we shouldn’t have other loves—

great loves in our lives. . . .

 

Our parents and children and

families and friends

and hobbies and careers

and all sorts of things.

 

Having those is part of being fully human.

 

 

But what it does mean—

is that when our core identity is based in Jesus. . . .

 

then everything else in our lives—

all our other loves—

are put in the context of Christ. . . .

 

And that. . . .

that will make all the difference.

 

You see,

it’s not that all of our other

appropriate loves will be decreased. . .

 

no, they’ll be enhanced. . .

revitalized. . .

deepened. . . .

if our core identity is centered on Jesus.

 

In our companionship with Jesus. . . .

being guided by Jesus. . .

receiving the grace of Jesus. . .

loving and sacrificing for others like Jesus. . . .

that will make all the difference.

 

Think of the difference that will make in our families. . . .

In our relationships. . .

In our work places. . . .

In our schools. . . .

In our country. . . .

In our world.

 

Now more than ever—

now is the time

for us to discover who we are.

 

So, “Who am I?”

 

I was loved into being. . . .

I have existed in the loving mind

of God from all of eternity. . . .

 

I was created to be with God

in a personal and intimate way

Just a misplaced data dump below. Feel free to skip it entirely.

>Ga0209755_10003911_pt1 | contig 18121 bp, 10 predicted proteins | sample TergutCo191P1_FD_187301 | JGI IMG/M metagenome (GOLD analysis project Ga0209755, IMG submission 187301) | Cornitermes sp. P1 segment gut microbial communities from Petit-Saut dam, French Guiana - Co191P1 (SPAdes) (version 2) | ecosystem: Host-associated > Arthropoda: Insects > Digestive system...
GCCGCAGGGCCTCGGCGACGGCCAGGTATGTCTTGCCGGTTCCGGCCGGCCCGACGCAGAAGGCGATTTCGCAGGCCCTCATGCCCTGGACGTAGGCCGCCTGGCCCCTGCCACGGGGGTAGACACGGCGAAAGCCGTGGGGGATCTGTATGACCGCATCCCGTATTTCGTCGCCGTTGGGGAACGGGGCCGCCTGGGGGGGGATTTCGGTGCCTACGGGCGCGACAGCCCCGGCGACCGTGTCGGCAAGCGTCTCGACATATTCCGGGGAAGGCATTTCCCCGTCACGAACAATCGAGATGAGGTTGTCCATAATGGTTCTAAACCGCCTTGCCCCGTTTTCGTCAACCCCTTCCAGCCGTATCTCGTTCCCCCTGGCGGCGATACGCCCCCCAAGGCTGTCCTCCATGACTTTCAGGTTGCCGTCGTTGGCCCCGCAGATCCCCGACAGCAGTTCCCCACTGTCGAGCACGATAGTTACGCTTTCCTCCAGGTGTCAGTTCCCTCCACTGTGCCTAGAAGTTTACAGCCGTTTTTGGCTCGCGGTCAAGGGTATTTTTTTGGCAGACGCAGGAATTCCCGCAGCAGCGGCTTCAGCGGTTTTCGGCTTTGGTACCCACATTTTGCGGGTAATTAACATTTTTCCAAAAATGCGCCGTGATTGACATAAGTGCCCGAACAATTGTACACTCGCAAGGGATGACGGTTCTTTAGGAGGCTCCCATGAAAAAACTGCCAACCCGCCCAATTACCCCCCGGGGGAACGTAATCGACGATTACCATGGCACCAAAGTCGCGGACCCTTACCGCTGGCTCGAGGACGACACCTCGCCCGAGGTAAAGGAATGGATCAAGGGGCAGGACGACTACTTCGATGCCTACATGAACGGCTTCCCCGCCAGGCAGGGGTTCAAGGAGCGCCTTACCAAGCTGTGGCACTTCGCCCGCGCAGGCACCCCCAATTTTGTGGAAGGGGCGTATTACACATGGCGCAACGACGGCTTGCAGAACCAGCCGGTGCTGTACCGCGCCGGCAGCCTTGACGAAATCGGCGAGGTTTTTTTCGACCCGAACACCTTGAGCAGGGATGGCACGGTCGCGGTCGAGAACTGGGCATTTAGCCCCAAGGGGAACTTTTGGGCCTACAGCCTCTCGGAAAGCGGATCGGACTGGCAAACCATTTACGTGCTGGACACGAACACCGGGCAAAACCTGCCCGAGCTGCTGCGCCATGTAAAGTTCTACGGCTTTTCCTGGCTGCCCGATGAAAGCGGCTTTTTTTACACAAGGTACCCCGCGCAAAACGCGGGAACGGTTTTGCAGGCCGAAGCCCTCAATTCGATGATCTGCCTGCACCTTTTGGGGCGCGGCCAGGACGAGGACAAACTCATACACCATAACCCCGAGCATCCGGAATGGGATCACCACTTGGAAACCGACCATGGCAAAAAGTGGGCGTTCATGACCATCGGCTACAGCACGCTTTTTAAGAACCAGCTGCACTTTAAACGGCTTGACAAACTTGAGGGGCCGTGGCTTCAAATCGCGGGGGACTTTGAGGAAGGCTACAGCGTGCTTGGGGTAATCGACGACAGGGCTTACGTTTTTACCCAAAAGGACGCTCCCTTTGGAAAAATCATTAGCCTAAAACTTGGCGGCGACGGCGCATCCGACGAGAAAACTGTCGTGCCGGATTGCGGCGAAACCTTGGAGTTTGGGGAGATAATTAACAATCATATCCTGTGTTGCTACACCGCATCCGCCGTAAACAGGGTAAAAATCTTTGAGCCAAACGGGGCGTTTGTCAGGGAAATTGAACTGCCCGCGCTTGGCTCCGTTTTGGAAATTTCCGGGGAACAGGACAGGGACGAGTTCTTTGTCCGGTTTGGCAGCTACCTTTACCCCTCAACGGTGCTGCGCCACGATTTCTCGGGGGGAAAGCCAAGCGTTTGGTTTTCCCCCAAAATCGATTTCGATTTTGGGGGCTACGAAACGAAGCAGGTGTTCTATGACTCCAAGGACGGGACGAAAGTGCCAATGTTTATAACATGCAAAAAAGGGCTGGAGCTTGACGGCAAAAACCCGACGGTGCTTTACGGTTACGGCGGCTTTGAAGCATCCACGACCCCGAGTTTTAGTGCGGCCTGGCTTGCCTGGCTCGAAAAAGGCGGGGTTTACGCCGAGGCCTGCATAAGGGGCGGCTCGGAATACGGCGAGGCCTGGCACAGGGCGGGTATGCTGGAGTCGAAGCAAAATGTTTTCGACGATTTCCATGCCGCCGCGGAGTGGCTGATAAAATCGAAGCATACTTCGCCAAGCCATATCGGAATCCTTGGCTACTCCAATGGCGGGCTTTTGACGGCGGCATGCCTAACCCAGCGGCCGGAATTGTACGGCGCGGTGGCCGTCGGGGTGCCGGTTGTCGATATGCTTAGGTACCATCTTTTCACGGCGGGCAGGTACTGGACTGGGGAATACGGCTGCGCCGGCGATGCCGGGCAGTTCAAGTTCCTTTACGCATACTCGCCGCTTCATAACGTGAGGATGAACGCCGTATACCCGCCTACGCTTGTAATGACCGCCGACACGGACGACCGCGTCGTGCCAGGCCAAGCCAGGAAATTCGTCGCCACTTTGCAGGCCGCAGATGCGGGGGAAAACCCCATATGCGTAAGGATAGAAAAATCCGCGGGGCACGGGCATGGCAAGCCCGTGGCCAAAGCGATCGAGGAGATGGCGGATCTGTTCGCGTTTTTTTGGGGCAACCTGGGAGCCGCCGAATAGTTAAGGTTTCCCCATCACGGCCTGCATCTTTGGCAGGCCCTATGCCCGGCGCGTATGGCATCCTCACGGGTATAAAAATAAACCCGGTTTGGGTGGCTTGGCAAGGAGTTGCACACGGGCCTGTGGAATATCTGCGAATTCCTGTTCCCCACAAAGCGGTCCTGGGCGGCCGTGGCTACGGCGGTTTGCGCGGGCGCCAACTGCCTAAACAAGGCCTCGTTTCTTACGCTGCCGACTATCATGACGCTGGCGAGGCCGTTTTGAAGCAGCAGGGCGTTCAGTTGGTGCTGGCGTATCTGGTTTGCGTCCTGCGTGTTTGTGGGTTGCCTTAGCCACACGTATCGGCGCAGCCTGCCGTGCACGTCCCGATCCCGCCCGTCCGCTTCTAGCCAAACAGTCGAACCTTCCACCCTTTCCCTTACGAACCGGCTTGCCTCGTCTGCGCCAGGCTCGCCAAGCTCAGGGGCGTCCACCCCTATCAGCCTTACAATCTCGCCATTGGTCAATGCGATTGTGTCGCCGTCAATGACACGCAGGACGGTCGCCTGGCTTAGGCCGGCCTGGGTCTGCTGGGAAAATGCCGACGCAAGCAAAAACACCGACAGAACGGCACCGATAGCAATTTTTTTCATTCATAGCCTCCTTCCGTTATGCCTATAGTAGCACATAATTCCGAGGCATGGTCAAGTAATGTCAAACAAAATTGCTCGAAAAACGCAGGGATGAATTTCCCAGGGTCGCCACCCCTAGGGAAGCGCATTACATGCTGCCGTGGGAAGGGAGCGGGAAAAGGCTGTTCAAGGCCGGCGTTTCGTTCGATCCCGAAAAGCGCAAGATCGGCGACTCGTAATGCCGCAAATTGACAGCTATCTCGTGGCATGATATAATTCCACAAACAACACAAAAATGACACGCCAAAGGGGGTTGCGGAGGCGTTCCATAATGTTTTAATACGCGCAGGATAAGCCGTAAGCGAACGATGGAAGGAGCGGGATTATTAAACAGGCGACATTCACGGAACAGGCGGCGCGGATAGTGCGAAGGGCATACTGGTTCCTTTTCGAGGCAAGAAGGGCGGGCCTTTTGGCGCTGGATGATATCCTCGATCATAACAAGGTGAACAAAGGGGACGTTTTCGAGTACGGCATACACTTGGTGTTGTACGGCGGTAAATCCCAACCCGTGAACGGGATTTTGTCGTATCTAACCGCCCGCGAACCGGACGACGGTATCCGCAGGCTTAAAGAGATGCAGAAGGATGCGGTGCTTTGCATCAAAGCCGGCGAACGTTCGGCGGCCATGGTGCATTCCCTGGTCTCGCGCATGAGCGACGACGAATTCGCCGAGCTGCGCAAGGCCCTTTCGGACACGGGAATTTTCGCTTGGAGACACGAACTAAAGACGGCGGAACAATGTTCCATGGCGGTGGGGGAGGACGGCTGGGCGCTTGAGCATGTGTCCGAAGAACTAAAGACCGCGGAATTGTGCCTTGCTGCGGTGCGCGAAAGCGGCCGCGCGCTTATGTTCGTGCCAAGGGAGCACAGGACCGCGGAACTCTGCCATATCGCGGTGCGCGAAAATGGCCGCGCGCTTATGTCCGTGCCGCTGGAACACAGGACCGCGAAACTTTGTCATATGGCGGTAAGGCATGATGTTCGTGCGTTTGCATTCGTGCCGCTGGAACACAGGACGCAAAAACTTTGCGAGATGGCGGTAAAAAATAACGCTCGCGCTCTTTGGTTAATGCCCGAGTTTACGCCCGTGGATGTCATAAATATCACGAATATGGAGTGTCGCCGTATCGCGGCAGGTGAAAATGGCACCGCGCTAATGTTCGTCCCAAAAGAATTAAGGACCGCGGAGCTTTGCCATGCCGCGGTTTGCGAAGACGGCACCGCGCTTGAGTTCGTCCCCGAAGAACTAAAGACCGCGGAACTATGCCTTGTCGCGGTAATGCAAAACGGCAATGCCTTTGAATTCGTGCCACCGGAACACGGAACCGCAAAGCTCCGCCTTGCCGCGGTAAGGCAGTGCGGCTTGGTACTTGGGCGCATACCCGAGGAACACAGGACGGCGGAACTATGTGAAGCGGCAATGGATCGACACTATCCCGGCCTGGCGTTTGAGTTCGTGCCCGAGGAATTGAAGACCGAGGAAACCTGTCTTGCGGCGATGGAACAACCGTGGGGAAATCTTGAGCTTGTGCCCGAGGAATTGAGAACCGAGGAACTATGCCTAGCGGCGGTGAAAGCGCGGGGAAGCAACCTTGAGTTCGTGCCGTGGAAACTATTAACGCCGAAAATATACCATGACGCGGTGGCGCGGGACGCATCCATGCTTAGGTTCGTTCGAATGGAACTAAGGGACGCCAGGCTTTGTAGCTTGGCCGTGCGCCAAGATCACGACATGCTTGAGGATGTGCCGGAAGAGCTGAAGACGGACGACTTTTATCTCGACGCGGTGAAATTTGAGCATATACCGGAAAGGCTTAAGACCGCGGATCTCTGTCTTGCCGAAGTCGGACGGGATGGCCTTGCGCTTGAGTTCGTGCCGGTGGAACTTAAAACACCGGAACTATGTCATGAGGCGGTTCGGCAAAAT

both here on earth. . . and for all of eternity. . . .

made possible through the works of the Jesus,

the divine son of God.

 

I was born for a greatness I could have

never imagined on my own.

 

I was born with a mission . . .

 

A mission to conform my life to the life of Jesus. . . .

A mission to love like Jesus and

share Jesus and his love with everyone I can.

 

I fail many. . . many. . . many times . . . .

And left on my own

I will fail more and more. . .  .

 

but I am loved no less. . . .

I am forgiven.

 

And because of my closeness to Jesus. . . .

I am reminded of when and how I fall short. . . .

 

But I am not discouraged. . .

I am encouraged. . . .

 

because of the opportunity—

with God’s grace. . .

 

to grow more and more like Jesus and

please the One who created me out of love

and sustains me in love. . .

 

Well, that’s my answer to the question of “Who am I?”

 

I hope the Voice will be pleased.

 

“Who are you?”

 

Holy Spirit 06/27-28/2020